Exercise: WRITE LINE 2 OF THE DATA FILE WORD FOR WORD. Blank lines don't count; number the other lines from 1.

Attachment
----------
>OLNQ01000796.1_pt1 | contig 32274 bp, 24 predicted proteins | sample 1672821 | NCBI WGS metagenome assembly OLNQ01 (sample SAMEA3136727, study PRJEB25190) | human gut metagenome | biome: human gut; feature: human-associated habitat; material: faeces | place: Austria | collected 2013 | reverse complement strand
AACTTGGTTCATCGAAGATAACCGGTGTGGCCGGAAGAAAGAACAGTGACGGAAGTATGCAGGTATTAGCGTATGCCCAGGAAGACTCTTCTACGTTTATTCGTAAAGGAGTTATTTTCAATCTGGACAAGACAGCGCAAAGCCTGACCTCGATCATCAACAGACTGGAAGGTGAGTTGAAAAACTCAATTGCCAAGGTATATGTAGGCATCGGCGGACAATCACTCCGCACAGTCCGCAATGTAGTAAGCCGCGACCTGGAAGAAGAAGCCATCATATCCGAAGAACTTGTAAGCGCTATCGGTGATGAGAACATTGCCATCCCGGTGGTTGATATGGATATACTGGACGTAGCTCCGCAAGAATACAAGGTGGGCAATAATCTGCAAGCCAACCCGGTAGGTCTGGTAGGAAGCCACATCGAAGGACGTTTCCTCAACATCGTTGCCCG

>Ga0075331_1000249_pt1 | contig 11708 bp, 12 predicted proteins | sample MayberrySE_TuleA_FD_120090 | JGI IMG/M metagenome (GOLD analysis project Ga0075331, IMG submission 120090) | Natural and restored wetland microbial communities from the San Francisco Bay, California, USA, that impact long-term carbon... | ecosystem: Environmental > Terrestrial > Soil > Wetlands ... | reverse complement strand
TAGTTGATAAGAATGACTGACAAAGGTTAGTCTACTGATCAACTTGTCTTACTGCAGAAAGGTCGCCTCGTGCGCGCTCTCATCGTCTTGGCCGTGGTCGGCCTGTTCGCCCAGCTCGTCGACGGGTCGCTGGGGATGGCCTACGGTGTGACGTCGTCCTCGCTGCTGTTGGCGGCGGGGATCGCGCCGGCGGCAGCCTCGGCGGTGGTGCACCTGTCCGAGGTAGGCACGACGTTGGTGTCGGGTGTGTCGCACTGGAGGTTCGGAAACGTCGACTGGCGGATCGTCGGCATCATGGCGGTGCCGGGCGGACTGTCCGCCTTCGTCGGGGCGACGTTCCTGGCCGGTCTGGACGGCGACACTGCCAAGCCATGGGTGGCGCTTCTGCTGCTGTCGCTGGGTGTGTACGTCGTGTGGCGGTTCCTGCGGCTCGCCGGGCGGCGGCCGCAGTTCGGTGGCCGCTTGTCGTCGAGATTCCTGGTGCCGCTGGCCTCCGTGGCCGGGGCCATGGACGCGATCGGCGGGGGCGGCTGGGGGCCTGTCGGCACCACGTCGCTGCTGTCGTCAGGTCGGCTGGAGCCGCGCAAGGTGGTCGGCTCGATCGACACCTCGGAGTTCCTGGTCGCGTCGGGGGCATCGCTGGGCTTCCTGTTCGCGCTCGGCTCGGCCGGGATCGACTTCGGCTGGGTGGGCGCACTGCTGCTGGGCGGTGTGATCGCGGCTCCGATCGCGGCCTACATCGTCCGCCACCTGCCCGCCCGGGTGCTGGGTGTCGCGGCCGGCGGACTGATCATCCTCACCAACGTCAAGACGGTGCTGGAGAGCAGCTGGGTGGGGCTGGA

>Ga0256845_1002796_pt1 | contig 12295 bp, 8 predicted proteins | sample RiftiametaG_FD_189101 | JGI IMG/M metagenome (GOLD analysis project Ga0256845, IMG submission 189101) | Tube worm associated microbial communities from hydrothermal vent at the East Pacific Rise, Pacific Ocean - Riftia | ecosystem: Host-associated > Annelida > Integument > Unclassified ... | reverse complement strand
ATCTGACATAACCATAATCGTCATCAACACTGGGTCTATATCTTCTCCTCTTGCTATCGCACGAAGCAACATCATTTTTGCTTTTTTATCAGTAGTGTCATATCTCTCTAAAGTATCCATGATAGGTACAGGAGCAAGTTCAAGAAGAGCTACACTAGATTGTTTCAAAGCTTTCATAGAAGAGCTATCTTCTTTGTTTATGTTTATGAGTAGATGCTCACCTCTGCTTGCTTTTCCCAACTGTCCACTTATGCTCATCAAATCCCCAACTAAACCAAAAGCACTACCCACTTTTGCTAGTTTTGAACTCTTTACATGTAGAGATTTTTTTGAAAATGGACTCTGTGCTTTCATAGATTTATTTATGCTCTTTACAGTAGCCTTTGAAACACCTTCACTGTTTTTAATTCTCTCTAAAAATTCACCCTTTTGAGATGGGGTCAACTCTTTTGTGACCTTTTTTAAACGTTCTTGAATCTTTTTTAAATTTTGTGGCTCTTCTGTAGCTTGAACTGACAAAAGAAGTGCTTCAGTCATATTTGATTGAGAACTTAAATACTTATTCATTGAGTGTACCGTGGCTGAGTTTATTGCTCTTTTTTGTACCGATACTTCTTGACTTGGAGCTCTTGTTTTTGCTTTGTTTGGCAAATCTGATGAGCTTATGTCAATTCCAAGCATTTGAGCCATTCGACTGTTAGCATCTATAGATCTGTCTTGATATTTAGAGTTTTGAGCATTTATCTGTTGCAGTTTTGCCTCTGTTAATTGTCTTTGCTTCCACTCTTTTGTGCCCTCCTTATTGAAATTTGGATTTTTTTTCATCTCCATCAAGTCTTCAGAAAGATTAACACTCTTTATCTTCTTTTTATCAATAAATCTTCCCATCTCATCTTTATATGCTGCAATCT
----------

AACTTGGTTCATCGAAGATAACCGGTGTGGCCGGAAGAAAGAACAGTGACGGAAGTATGCAGGTATTAGCGTATGCCCAGGAAGACTCTTCTACGTTTATTCGTAAAGGAGTTATTTTCAATCTGGACAAGACAGCGCAAAGCCTGACCTCGATCATCAACAGACTGGAAGGTGAGTTGAAAAACTCAATTGCCAAGGTATATGTAGGCATCGGCGGACAATCACTCCGCACAGTCCGCAATGTAGTAAGCCGCGACCTGGAAGAAGAAGCCATCATATCCGAAGAACTTGTAAGCGCTATCGGTGATGAGAACATTGCCATCCCGGTGGTTGATATGGATATACTGGACGTAGCTCCGCAAGAATACAAGGTGGGCAATAATCTGCAAGCCAACCCGGTAGGTCTGGTAGGAAGCCACATCGAAGGACGTTTCCTCAACATCGTTGCCCG